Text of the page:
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Flagstaff Rep. Thorpe: State Budget Cuts Necessary to Boost Economy


Last weekend, the Arizona state legislature passed a $9.1 billion budget, which includes significant cuts to some state services including higher education. Arizona Public Radio’s Ryan Heinsius recently spoke with Flagstaff Republican Representative Bob Thorpe, chairman of the Government and Higher Education Committee, about the cuts.

Ryan Heinsius: Critics of this budget have said the deep cuts to education, hospitals through Medicaid, and other programs will do deep damage to state institutions. Could a balanced budget have been achieved over the course of a few years in order to lessen that blow?

Bob Thorpe: Unfortunately, there just isn’t enough money to go around to just fund everything as usual. And what you’re suggesting, if we don’t do those cuts, then what we’re doing is—as I mentioned a moment ago—we’re on track in this budget year, in 2016 coming up, three-quarters of a billion dollars deficit. And so, I think that what we did with the budget, it’s painful but we’re trying to address that deficit, we’re trying to get to a point where we have a positive revenue flow for the state and that’s going to help as far as funding K through 12, Child Protective Services, our hospitals, as well as higher education.

RH: Many critics have said Arizona’s budget deficit wouldn’t be nearly as steep if the legislature was willing to postpone scheduled corporate tax cuts. Tell me why lawmakers have been resistant to putting off those tax breaks.

BT: I truly believe when you have low taxes that’s going to spur economic growth. By positioning ourselves, being very competitive when it comes to our taxing policies, means we’re going to be able to get those high-paying jobs coming to Arizona, which will help improve our economy.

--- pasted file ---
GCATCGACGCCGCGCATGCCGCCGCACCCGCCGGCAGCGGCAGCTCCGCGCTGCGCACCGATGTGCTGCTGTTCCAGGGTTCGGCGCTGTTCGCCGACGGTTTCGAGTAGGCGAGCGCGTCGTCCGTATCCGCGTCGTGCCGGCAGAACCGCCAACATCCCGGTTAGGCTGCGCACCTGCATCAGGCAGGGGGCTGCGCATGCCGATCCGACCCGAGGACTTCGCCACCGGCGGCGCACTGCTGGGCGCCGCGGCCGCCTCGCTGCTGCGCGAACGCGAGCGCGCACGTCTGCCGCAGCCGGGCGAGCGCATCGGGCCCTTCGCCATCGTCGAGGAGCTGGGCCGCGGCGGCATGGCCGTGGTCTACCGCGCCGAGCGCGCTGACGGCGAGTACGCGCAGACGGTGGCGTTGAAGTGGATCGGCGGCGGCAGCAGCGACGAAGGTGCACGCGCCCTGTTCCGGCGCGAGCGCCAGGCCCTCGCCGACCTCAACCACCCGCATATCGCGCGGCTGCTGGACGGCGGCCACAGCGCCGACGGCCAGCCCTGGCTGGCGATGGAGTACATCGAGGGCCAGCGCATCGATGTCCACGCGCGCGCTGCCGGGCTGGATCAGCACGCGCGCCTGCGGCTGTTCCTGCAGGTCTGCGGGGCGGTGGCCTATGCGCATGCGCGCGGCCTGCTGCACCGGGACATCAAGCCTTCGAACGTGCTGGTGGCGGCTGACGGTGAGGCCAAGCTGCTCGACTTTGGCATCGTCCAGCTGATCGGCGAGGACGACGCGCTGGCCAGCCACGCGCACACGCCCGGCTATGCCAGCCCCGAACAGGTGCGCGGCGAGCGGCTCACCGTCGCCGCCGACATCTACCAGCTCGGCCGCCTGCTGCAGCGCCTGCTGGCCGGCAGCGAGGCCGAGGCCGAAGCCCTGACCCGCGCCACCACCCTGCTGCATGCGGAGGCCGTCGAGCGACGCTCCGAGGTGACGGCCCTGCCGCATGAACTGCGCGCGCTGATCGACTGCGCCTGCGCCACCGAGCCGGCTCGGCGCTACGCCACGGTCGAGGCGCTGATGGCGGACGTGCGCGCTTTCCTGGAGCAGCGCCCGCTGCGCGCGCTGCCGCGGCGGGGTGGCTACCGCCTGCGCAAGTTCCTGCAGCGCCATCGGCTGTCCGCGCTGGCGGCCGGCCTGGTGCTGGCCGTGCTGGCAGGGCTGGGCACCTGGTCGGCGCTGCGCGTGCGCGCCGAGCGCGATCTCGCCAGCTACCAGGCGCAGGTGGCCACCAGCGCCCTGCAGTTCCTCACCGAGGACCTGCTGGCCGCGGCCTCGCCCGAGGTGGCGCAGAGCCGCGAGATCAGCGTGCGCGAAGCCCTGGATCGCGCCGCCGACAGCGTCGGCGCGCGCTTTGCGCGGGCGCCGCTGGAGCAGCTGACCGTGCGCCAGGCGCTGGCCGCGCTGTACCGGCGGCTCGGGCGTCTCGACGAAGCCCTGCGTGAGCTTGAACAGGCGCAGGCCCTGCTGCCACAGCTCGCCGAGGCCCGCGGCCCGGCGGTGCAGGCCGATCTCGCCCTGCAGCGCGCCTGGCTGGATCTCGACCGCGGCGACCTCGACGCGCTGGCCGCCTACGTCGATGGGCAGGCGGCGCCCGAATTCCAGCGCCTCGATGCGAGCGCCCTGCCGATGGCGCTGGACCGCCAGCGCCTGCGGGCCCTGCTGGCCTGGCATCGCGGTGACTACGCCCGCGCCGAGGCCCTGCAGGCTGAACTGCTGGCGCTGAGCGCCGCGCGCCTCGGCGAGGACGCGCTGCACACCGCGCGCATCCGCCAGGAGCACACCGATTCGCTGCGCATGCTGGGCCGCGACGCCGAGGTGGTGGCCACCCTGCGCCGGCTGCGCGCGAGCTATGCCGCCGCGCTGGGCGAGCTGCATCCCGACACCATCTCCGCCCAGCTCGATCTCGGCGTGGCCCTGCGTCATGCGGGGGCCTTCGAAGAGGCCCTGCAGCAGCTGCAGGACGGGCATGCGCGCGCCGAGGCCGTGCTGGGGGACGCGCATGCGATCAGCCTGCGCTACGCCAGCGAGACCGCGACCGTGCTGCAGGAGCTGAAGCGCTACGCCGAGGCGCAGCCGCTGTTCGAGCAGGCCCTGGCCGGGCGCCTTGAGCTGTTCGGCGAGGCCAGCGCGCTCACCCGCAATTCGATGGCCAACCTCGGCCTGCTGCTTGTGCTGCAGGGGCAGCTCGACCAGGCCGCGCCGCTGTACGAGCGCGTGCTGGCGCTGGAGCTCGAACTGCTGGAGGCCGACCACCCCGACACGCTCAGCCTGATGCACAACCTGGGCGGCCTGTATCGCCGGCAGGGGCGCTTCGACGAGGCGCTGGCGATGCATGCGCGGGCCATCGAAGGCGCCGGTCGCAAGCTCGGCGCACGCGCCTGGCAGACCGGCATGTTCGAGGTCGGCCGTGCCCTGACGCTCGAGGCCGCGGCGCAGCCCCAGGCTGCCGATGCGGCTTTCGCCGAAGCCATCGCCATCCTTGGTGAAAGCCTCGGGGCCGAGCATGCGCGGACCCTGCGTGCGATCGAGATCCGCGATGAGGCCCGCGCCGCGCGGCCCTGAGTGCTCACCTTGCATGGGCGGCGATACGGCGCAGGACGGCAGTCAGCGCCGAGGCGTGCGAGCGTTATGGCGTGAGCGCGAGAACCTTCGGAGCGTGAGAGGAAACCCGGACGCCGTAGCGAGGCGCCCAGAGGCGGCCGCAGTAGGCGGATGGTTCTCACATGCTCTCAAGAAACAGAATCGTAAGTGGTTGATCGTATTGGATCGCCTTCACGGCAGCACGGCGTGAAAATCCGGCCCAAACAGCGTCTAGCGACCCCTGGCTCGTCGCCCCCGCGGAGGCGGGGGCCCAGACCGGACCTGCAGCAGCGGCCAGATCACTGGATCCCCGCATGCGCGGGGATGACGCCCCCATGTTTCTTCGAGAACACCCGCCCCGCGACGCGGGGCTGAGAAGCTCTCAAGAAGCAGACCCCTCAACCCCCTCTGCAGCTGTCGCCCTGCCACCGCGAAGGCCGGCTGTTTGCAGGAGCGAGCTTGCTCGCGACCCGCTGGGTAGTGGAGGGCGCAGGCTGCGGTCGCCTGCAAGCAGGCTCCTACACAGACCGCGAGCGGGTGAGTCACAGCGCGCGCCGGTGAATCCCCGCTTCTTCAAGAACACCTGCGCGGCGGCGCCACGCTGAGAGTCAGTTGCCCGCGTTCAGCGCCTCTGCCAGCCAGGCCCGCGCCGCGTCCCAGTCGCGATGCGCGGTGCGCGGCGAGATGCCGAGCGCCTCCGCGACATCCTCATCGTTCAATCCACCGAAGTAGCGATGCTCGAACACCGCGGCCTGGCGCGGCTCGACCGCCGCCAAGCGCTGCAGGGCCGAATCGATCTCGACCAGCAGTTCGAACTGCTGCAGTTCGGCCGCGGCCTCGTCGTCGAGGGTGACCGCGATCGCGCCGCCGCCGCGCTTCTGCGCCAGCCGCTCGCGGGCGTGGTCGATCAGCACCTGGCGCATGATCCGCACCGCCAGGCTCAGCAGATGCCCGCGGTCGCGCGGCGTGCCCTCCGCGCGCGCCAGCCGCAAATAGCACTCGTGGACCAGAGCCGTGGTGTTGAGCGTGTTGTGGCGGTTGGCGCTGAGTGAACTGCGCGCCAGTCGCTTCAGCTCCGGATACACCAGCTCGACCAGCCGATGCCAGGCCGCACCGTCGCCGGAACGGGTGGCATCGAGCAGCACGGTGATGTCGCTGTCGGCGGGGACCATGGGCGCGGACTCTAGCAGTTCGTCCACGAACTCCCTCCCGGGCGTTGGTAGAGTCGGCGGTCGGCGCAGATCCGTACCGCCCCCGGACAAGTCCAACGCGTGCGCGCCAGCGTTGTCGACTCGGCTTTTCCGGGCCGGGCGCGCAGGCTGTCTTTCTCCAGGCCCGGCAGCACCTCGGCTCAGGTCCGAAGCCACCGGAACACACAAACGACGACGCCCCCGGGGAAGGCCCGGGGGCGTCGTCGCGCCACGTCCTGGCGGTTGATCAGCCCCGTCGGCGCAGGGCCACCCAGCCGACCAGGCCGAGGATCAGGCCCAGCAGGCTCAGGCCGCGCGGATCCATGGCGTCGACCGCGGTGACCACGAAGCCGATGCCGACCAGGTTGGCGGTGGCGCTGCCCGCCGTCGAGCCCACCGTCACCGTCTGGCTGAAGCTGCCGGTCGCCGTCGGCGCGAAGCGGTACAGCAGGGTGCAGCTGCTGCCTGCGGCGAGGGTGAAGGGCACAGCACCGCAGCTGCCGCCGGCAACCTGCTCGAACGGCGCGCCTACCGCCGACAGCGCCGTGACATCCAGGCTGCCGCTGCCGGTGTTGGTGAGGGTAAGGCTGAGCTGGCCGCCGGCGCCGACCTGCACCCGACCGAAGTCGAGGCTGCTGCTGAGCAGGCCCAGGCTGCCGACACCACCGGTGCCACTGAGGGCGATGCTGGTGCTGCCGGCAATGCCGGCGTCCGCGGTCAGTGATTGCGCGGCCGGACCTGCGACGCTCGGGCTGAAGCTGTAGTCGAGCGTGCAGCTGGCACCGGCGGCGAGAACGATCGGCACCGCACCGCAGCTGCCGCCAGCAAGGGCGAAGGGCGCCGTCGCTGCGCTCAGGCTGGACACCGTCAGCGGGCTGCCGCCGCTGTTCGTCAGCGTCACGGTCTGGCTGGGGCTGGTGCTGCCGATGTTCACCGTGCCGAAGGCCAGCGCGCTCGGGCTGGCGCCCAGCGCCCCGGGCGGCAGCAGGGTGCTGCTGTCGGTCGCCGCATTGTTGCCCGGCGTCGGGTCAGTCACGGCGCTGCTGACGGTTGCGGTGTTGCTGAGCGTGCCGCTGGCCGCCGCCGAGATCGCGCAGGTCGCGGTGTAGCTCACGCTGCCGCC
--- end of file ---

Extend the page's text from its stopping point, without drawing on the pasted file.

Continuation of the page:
RH: A recently released economic impact study showed that Northern Arizona University creates one in five jobs in Coconino County and brings in nearly $2 billion to the state annually. A cut of nearly $18 million would be a serious loss to NAU. So, how does this budget benefit the northern Arizona economy?

BT: Well, because the university is still receiving funding, of course. They’re not receiving as much as what we’d hoped we’d get to the university. We have a requirement, a constitutional requirement, to have a balanced budget. We are now on track to actually have a positive cash flow, if you will, by 2017 or 18.

RH: The current budget also zeroes out funds for two of the largest community colleges in Arizona. Some in the state are saying this budget puts Arizona at a disadvantage for competing for 21st-century jobs. Is this true?

BT: They’re all short term cuts though. We’re not talking about making these cuts and having them permanent. We were extremely concerned that we didn’t want to cut funding, for example, to Coconino Community College, to any of our rural community colleges. I truly believe that our community colleges are extremely important, especially for businesses to be able to send their employees back and get additional job training. NAU is going to be impacted probably in a greater way than our other two universities, and so I was very concerned to try to keep that impact to a bare minimum. Whenever we’re talking about trying to get a statewide budget there’s a lot of concerns that are all competing for those dollars. As we’re able to get back on our feet financially, more monies will be available.

Ryan joined KNAU's newsroom in 2013. He covers a broad range of stories from local, state and tribal politics to education, economy, energy and public lands issues, and frequently interviews internationally known and regional musicians. Ryan is an Edward R. Murrow Award winner and a frequent contributor to NPR.
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